Among the other components of the power generator unit 20, the unit 20 may include a humidification tank 264 that receives a fuel flow from the fuel processor 262 and receives an air flow from the air blower 221. A humidification tank 264 of the unit 20 produces steam by circulating de-ionized water through a heat source, such as an oxidizer 312, via water and steam lines 314. In this manner, a pump 404 of the of the unit 20 may be used to circulate the de-ionized water. The air and fuel flows are combined with the steam inside the tank 264 to produce humidified air and fuel flows that exit the humidification tank 264 via outlet conduits 267 and 265, respectively. The fuel cell system 20 may include water separators 266 and 269 that are coupled to the conduits 267 and 265, respectively, to remove any excess water from the humidified air and fuel flows. The outlet ports of the water separators 266 and 269 are coupled to conduits 276 and 272, respectively, that extend to control valves 274 that regulate the air and fuel flows and provide the regulated flows (via conduits 278 and 280) to the fuel cell stack 208.
The fuel cell stack 208 includes output terminals 290 that furnish a DC voltage that an inverter 294 uses to produce AC voltages on the output terminals 310 of the unit 20. In some embodiments of the invention, the controller 296 may sense the power that is demanded by the load on the unit 20 by sensing the output power from the fuel cell stack 208. To accomplish this, a current sensor 292 may be coupled in-line with one of the output terminals 290 of the fuel cell stack 208 to provide an indication of the output current of the fuel cell stack 208 to the controller 296. The controller 296 may also receive indications of the cell voltages of the fuel cell stack 208 via the cell voltage measuring circuit 397. Based on these parameters, the controller 296 may determine the output power of the fuel cell stack 208 and thus, may determine the power that is demanded by the load. The oxidizer 312 receives exhaust air and fuel flows from the stack 208 via outlet conduits 282 and 284, respectively, and oxidizes any remaining gases in these flows.
Among the other features of the unit 20, the unit 20 may include a coolant subsystem 300 that circulates a coolant through the fuel cell stack 208, such as de-ionized water, for example. In this manner, the coolant subsystem 300 may circulate de-ionized water between a water tank 302 and the fuel cell stack 208. The unit 20 may also include a pump 404 and that pumps de-ionized water, as needed, into the humidification tank 264. The water separators 266 and 269 include outlet ports that are connected to water lines to carry water from the water separators 266 and 269, respectively to the water tank 302.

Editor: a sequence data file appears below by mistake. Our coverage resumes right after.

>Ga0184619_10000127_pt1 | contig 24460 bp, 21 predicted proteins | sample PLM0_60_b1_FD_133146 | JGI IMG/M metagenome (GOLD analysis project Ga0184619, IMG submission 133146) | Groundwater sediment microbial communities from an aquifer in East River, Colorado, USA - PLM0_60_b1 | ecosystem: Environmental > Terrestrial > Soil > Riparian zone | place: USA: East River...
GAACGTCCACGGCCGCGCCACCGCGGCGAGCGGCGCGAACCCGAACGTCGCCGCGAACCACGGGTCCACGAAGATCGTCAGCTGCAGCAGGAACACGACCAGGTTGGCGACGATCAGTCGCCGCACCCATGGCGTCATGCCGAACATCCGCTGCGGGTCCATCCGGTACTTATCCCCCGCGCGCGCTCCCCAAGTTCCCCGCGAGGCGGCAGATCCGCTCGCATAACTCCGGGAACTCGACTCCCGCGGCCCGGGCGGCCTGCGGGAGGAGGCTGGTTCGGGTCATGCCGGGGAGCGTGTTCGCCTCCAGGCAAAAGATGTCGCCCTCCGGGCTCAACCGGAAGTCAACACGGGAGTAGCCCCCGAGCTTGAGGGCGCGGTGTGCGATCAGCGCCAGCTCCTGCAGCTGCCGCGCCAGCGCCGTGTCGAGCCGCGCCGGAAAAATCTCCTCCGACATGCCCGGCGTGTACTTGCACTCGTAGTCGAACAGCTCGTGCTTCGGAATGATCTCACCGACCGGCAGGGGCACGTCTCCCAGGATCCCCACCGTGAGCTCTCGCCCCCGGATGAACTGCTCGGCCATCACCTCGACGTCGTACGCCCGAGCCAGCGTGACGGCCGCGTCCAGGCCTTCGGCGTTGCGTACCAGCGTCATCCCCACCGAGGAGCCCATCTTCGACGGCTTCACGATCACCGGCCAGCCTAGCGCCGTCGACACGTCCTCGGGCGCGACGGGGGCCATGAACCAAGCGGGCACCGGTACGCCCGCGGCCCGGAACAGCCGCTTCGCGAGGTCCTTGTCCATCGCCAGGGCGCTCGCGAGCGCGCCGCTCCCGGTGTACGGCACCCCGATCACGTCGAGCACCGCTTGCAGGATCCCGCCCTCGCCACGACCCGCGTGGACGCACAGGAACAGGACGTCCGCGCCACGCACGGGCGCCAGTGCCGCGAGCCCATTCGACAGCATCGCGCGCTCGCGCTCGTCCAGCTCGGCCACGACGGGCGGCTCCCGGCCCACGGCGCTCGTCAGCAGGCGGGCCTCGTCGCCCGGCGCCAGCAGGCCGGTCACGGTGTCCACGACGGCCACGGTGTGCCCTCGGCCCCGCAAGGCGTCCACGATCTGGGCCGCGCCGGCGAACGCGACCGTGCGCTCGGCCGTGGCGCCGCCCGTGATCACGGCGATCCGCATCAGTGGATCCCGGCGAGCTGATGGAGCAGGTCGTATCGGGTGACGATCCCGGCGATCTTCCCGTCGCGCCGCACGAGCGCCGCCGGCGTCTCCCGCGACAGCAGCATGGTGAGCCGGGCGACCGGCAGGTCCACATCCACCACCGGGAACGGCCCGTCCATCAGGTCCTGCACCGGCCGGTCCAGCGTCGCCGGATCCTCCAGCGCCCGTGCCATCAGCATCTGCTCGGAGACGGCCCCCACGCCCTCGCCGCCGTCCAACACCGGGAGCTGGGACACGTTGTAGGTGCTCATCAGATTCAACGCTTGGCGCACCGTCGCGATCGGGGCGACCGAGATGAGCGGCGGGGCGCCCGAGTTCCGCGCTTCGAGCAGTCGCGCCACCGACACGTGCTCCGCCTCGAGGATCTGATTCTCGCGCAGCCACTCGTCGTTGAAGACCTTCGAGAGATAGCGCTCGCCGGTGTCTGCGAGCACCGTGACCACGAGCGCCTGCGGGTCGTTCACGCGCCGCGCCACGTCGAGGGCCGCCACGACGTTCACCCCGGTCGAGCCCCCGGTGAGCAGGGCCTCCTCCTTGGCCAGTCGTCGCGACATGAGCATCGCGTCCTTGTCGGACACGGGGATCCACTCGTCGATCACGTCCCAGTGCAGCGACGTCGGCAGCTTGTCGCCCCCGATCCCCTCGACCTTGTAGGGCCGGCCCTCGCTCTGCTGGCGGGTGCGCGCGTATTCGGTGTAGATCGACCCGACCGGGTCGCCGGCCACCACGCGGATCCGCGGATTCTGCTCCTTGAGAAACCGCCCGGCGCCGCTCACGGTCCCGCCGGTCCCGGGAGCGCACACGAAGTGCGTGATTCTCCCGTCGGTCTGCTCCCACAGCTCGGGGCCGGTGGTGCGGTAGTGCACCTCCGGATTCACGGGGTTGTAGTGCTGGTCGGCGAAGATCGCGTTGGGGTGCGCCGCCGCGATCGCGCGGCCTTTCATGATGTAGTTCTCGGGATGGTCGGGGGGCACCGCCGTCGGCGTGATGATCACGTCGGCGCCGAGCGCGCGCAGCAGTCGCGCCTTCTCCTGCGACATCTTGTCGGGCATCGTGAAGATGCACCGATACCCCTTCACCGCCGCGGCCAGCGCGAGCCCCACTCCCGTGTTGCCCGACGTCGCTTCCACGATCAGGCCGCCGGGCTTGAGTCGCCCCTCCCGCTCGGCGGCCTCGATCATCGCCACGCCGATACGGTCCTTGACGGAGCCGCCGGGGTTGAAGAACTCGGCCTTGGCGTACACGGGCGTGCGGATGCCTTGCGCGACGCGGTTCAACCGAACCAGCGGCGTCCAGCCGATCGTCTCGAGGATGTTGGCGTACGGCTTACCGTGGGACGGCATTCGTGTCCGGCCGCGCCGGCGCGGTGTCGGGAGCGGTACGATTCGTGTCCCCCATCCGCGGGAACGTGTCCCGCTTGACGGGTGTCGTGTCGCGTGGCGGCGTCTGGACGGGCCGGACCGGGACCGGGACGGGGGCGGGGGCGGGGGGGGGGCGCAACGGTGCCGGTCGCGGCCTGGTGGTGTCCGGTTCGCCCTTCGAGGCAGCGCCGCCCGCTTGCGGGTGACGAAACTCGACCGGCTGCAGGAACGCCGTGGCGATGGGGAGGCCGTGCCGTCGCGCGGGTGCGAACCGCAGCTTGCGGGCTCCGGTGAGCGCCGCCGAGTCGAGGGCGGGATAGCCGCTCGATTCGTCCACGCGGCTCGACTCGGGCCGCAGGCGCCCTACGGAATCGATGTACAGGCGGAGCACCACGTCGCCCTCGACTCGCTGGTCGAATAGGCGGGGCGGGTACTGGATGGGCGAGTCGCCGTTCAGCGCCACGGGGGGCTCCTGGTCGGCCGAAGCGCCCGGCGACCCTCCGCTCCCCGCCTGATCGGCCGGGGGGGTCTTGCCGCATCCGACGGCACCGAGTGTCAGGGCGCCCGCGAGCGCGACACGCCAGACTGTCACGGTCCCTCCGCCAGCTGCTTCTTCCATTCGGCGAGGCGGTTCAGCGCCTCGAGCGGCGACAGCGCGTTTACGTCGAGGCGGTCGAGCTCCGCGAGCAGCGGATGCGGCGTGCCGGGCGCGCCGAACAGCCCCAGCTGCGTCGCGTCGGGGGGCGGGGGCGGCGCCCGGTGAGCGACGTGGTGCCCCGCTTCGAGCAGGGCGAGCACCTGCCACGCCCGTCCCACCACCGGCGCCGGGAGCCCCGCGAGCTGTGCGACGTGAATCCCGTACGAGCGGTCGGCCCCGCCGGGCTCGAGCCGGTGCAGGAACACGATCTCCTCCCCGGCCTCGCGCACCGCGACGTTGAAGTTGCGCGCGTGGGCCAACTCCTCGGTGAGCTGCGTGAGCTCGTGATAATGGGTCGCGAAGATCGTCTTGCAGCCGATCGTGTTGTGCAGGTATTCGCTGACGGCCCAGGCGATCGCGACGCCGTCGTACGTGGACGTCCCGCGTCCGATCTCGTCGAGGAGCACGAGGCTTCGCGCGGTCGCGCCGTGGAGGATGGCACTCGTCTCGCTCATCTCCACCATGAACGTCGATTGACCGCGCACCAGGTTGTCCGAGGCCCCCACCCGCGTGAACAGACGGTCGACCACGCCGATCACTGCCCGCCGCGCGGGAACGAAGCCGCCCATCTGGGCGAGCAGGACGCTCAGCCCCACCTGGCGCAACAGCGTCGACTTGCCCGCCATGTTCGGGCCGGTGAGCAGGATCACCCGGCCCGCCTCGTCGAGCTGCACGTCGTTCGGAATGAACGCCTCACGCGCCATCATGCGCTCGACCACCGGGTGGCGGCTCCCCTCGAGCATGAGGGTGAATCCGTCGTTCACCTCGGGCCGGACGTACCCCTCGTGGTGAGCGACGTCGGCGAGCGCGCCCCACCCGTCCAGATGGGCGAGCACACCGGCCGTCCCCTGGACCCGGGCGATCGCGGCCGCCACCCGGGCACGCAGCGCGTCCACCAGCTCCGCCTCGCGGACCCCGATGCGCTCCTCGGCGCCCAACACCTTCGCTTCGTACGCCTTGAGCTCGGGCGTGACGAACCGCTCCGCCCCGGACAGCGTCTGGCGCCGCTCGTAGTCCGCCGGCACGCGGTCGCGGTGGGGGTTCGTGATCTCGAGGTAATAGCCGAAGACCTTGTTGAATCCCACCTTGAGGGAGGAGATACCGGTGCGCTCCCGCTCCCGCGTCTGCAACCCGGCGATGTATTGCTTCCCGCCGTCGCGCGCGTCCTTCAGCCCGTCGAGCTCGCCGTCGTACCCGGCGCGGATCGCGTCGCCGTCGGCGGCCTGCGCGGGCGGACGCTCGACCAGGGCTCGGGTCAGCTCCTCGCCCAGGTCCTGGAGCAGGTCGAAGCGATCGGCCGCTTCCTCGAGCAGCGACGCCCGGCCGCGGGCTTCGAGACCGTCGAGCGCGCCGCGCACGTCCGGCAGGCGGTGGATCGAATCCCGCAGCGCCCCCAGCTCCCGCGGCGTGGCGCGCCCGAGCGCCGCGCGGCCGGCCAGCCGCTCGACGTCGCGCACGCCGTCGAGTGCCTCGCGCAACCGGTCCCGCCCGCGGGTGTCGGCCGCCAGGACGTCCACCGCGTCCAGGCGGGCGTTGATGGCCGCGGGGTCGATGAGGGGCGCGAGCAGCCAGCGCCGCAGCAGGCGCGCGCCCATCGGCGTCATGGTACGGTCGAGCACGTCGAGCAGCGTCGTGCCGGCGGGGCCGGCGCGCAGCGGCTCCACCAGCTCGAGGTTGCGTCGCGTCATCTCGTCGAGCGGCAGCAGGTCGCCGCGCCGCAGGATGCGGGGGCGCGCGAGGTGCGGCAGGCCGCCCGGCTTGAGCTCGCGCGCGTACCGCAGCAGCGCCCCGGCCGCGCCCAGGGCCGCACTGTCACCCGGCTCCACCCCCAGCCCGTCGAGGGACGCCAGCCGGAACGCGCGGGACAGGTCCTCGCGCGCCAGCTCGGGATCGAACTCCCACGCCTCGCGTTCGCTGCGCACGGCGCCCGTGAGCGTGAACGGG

The hubs 526 are coupled to a virtual private network (VPN) router 504 that, in turn is coupled to another hub 506. Furthermore, a hub 527 is coupled to the VPN router 504. The hubs 506 and 527 may be used to, for example, couple on-site computers 22 (on-site computers 22 a and 22 b, depicted as examples) to the network.
In some embodiments of the invention, the hub 506 is coupled to a satellite router 508 that, in turn, is coupled to a satellite dish 514 through a transmit modem 510 and a receive modem 512. Thus, the above-described circuitry of the system 10 constitutes the on-site equipment near the units 20.
The remote communication link 30 is formed via the satellite dish 514 and a satellite dish 516 of the remote components of the system 10. In particular, these remote components include a router 520 that is coupled to a virtual private network (VPN) router 522. The VPN router 522, in turn, is coupled to, for example, a local area network (LAN) 524. As an example, the remote computer 32 may be coupled to this LAN 524. Other variations of the system 10 are possible.
While the present invention has been described with respect to a limited number of embodiments, those skilled in the art, having the benefit of this disclosure, will appreciate numerous modifications and variations therefrom. It is intended that the appended claims cover all such modifications and variations as fall within the true spirit and scope of this present invention.
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|U.S. Classification||700/286, 429/432, 429/442|
|International Classification||H01M8/00, H01M8/10, G05D3/12, H01M8/04|
|Cooperative Classification||Y02E60/50, H01M8/04029, H01M8/04559, H01M8/04679, H01M8/04126, H01M8/04992, H01M8/04753, H01M8/0612, H01M8/0494, H01M2008/1095|
|European Classification||H01M8/04H4K2D, H01M8/04H8, H01M8/04H4M4|
|May 14, 2002||AS||Assignment|
Owner name: PLUG POWER INC, NEW YORK
Free format text: ASSIGNMENT OF ASSIGNORS INTEREST;ASSIGNORS:FROST, GORDON SCOTT;DIPASQUALE, MICHAEL T.;PARKS, JOHN W.;REEL/FRAME:012911/0683
Effective date: 20020509
|Jul 24, 2007||CC||Certificate of correction|
|Nov 17, 2010||FPAY||Fee payment|
Year of fee payment: 4
|Nov 20, 2014||FPAY||Fee payment|
Year of fee payment: 8
|Apr 19, 2016||AS||Assignment|
Owner name: GENERATE LENDING, LLC, CALIFORNIA
Free format text: SECURITY INTEREST;ASSIGNOR:PLUG POWER INC.;REEL/FRAME:038463/0132
Effective date: 20160321
|Jun 27, 2016||AS||Assignment|
Owner name: PLUG POWER INC., NEW YORK
Free format text: RELEASE BY SECURED PARTY;ASSIGNOR:GENERATE LENDING, LLC;REEL/FRAME:039173/0300
Effective date: 20160627
|Aug 10, 2016||AS||Assignment|
Owner name: HERCULES CAPITAL, INC., CALIFORNIA
Free format text: INTELLECTUAL PROPERTY SECURITY AGREEMENT;ASSIGNOR:PLUG POWER INC.;REEL/FRAME:039646/0065
Effective date: 20160627